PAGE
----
Searsia chirindensis

(Baker f.) Moffett, comb. nov.

Family: Anacardiaceae (mango family)
Common names:
red currant (Eng.); bos-taaibos (Afr.); motha-thaa (North Sotho); umhlakothi (Xhosa); inhlokoshiyane enkulu (Xhosa); muvhadela-phanga (Venda)
SA Tree Number: 380 : TREE OF THE YEAR 2003


In fruit. Photo:Geoff Nichols

The red currant, Searsia chirindensis, is an attractive, African tree with lovely reddish autumn foliage. It is common throughout the eastern part of South Africa and is often grown in gardens. Together with the kiaat, Pterocarpus angolensis, this species has been chosen as the Tree of the Year for 2003.

Description
Branch with spinesThe red currant is a semi-deciduous shrub to small tree, 6-10 m high (although exceptional specimens may reach 20 m). Young and coppicing branches are armed with spines, although the mature tree is spineless.

The flowers are small, yellowish green and are borne in clusters at the ends of the branches from August to March. Male and female flowers occur on separate trees. The fruits, which are round, shiny, slightly fleshy, dark reddish brown and 4-7 mm in diameter, are borne from December to March, in heavy clusters which can weigh down the branches.

Searsia chirindensis leavesThe large leaves, which may grow to 130 mm long, have three leaflets and are dark green, turning red before falling in autumn. The margin of the leaves is entire and usually undulate and ends in a tapering tip. The midrib is pinkish and usually sunken above and prominent below. The leaf stalk may be up to 70 mm long and is also pinkish red. The young leaves are reddish.

Distribution
This is a widespread African species occurring from Tanzania in the north to the Cape in the south. In South Africa it occurs from Swellendam in Western Cape along the coastal belt, through Eastern Cape and KwaZulu-Natal, through the Natal midlands and up the escarpment into Mpumalanga and the eastern part of Limpopo [Northern Province]. In occurs naturally in forests, along forest margins, in riverine bush and scrub forest and rocky hillsides.

Derivation of name and historical aspects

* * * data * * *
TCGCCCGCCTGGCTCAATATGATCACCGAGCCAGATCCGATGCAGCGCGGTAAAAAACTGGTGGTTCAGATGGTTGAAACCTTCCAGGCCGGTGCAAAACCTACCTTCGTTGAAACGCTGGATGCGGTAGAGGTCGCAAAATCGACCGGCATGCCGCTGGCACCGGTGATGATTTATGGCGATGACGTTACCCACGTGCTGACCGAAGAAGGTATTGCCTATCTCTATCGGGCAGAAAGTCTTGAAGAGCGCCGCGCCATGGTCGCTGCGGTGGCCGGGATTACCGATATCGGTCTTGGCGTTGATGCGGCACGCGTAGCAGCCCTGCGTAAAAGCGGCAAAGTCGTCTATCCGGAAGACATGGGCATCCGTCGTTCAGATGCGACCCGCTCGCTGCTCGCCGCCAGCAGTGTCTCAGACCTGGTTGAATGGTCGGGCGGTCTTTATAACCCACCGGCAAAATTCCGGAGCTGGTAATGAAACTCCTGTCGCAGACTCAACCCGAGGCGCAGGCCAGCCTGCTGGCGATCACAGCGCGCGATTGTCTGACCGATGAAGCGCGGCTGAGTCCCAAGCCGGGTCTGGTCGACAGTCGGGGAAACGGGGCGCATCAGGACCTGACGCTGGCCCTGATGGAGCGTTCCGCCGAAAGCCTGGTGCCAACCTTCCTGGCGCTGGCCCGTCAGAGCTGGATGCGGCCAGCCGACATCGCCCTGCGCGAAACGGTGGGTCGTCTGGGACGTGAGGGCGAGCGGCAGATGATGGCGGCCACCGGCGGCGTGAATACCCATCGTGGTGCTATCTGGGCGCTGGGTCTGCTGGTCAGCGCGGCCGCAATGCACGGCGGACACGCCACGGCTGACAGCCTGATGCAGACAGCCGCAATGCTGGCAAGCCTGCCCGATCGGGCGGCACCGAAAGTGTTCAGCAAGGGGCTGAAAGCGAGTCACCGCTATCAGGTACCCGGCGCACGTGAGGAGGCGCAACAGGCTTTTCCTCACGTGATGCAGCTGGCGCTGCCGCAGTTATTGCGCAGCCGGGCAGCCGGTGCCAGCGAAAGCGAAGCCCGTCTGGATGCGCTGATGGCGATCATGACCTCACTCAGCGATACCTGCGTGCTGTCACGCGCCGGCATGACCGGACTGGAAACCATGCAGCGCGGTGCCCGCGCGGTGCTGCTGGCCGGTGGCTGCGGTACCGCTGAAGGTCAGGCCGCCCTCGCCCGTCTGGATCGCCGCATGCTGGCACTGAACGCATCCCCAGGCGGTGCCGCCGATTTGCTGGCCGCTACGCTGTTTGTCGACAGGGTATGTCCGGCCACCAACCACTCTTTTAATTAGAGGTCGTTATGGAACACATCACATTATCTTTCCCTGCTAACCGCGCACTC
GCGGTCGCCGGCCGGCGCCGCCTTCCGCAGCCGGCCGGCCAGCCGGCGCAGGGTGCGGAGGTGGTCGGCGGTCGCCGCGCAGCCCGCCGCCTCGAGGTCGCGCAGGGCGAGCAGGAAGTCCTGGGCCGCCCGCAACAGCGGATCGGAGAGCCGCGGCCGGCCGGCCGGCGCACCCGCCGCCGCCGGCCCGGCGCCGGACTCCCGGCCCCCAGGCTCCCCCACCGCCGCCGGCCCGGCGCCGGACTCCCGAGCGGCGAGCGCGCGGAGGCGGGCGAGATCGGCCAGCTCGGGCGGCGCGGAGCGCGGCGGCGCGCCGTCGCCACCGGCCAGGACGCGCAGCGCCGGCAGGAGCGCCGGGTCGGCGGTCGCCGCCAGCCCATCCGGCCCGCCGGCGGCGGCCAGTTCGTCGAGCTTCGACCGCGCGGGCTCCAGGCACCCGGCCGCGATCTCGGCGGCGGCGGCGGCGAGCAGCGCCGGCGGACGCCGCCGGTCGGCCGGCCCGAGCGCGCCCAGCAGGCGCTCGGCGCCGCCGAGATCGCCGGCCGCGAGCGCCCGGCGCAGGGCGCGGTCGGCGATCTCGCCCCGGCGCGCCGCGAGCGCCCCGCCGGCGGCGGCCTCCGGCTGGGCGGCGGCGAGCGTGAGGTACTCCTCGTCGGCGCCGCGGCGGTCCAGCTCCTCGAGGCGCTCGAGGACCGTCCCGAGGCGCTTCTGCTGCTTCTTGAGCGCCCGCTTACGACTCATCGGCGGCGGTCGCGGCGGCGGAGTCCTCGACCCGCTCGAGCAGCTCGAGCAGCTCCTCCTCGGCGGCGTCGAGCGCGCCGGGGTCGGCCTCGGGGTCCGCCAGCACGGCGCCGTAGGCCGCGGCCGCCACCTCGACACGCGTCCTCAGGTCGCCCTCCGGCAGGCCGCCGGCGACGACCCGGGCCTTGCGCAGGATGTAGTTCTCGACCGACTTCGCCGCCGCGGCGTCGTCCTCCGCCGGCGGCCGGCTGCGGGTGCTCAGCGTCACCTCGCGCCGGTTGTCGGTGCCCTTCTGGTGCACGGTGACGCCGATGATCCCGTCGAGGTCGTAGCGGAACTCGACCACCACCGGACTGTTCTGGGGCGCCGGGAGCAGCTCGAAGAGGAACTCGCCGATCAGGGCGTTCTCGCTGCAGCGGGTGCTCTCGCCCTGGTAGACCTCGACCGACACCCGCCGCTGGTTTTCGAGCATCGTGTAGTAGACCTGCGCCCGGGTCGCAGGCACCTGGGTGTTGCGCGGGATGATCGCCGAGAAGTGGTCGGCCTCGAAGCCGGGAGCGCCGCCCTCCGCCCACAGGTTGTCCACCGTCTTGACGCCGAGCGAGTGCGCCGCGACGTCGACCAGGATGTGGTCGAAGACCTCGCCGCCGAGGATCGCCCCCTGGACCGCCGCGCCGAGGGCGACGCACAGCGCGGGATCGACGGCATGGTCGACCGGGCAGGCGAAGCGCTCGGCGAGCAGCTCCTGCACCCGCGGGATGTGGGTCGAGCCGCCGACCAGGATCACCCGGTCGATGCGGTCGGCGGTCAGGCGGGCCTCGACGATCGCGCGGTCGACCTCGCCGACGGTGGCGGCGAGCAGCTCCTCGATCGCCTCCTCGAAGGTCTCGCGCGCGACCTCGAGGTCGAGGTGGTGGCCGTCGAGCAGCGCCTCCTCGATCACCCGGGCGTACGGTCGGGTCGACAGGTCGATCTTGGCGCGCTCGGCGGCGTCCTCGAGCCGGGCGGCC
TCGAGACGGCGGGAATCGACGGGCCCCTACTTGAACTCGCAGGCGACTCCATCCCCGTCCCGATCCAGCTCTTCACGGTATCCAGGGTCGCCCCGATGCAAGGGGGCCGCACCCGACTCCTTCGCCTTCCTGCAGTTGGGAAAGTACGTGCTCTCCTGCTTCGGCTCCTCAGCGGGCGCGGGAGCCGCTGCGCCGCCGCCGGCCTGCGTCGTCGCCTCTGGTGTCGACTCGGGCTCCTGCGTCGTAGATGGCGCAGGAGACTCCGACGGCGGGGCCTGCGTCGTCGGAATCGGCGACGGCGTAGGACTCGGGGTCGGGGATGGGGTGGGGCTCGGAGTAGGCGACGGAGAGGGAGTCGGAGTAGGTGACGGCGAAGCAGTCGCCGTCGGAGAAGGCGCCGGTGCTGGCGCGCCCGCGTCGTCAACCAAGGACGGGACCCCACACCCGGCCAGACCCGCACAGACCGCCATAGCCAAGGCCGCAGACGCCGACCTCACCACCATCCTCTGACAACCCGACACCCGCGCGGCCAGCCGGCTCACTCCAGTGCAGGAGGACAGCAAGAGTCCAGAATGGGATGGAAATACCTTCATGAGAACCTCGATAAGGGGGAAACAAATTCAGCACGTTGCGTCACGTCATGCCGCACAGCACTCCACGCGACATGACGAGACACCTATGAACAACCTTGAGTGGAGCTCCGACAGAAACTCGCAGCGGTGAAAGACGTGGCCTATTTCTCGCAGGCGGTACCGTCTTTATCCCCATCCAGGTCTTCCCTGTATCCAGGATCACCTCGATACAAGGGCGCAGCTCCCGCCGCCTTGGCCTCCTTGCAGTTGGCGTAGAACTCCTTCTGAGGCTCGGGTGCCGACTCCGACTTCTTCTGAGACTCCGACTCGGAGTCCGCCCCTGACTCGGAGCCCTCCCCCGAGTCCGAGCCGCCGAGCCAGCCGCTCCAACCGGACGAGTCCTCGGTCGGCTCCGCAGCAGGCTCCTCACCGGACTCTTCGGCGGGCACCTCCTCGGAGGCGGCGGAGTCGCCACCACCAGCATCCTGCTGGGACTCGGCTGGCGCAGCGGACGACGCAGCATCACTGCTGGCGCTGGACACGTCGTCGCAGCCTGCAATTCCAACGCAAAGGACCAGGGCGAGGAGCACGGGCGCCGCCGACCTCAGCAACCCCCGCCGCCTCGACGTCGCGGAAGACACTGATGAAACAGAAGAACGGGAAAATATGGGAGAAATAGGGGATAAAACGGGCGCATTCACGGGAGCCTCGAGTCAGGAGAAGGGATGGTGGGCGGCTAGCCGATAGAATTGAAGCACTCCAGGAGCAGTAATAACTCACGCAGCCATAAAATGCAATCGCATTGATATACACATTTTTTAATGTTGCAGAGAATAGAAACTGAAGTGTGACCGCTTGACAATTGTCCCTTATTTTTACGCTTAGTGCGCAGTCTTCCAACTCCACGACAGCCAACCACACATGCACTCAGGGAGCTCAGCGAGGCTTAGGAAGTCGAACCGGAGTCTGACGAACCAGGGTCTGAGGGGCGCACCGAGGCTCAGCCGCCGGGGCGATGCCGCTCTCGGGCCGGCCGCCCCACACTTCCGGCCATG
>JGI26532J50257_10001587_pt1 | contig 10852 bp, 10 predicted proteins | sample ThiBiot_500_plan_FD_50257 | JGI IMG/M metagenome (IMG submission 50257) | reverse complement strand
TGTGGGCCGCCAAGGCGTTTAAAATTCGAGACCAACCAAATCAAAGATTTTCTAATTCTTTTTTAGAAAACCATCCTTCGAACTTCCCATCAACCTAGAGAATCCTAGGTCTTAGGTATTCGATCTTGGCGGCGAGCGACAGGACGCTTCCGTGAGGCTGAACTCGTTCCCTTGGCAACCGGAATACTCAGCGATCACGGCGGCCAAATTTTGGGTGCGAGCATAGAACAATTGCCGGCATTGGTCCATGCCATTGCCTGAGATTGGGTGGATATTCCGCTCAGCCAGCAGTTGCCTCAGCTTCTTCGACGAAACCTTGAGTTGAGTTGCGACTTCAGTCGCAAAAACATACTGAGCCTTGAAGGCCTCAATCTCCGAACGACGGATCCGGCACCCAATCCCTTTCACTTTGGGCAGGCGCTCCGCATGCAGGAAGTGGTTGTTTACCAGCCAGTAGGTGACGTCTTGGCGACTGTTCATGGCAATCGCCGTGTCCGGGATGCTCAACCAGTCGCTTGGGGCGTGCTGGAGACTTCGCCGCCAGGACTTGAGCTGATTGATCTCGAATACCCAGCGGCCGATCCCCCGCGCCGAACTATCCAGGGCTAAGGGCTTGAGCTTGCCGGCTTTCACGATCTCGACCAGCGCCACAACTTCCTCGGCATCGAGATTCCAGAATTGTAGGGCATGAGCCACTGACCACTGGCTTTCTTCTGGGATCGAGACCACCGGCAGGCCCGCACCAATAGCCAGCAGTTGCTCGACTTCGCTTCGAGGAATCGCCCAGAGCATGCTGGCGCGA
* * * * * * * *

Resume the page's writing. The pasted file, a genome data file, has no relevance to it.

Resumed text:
Most of the species grown in southern Africa, belonging to the genus Rhus have been placed in Searsia. Searsia was named after Paul B. Sears (1891-1990) who was head of the Yale School of Botany. The red currant, S. chirindensis, is named after the Chirinda Forest in Zimbabwe, and is the largest of all the southern African Searsia species. There are about 111 species in southern Africa including the commonly cultivated karee (Searsia lancea) and witkaree (Searsia pendulina).

Ecology
In its natural habitat, the bark and leaves of the red currant are browsed by black rhino and the leaves by kudu, nyala, bushbuck and red duiker. The ripe fruits are a favourite of many species of bird (including louries, bulbuls, barbets, white-eyes, pigeons) as well as monkeys.

Uses and cultural aspects
The sap of this tree is used in traditional medicine for treating heart complaints. The bark is also used to strengthen the body, to stimulate circulation and in the treatment of rheumatism and mental disorders.

The sapwood is yellowish and the heartwood a rich reddish brown. The heartwood is heavy and strong and makes attractive furniture. The wood has historically been used for wagon wood and for turning as well as for small tools and implements. The Venda name, muvhadela-phanga, literally means 'wood for knife handles'.

The red currant makes an excellent garden tree with its lovely autumn foliage. It is also attractive when in fruit and will attract various fruit-eating birds to the garden. The red currant bush (Ribes rubrum) from which jams and sauces are made is not indigenous to South Africa.

Growing Searsia chirindensis

Searsia chirindensisAs for most tree species, the red currant is best grown from seed with the seed germinating after 5-8 weeks. The seeds should be sown fresh for best germination results. There are also reports that it can be easily grown from truncheons and semi-hardwood cuttings.

The red currant is a fast-growing tree (up to 1 m per year) and can be grown in full sun or partial shade. It should be planted in well-drained, composted soil. It does not have an aggressive root system. It should be pruned from an early age if a single-stemmed specimen tree is desired; if left unpruned it will grow into a multi-stemmed large shrub. It will tolerate moderate frosts and is drought hardy.


References

  • COATES PALGRAVE, K. 1984. Trees of southern Africa, edn 2. Struik, Cape Town.
  • GRANT, R. & THOMAS, V. 1998. Sappi tree spotting: KwaZulu-Natal. Jacana, Johannesburg.
  • JOFFE, P. 1993. The gardener's guide to South African plants. Delos, Cape Town.
  • JOHNSON, D. & JOHNSON, S. 1993. Gardening with indigenous trees and shrubs. Southern Books, Halfway House, Gauteng.
  • LEISTNER, O.A. (ed.). 2000. Seed plants of southern Africa: families and genera. Strelitzia 10. National Botanical Institute, Pretoria.
  • MOFFETT, R.O. 2007. Name changes in the Old World Rhus and recognition of Searsia (Anacardiaceae). Bothalia 37(2):165-175
  • PALMER, E. & PITMAN, N. 1972. Trees of southern Africa. Balkema, Cape Town.
  • POOLEY, E. 1993. The complete field guide to trees of Natal, Zululand and Transkei. Natal Flora Publications Trust, Durban.
  • VAN WYK, A.E. (Braam). & VAN WYK, P. 1997. Field guide to trees of southern Africa. Struik, Cape Town.
  • VENTER, F. & VENTER, J. 1996. Making the most of indigenous trees. Briza Publications, Pretoria.
  • VON BREYTENBACH, J. et al. 2001. Pocket list of southern African indigenous trees. Briza Publications & Dendrological Foundation, Pretoria.



SHARON TURNER
Witwatersrand National Botanical Garden
10 January 2003
Updated July 2008



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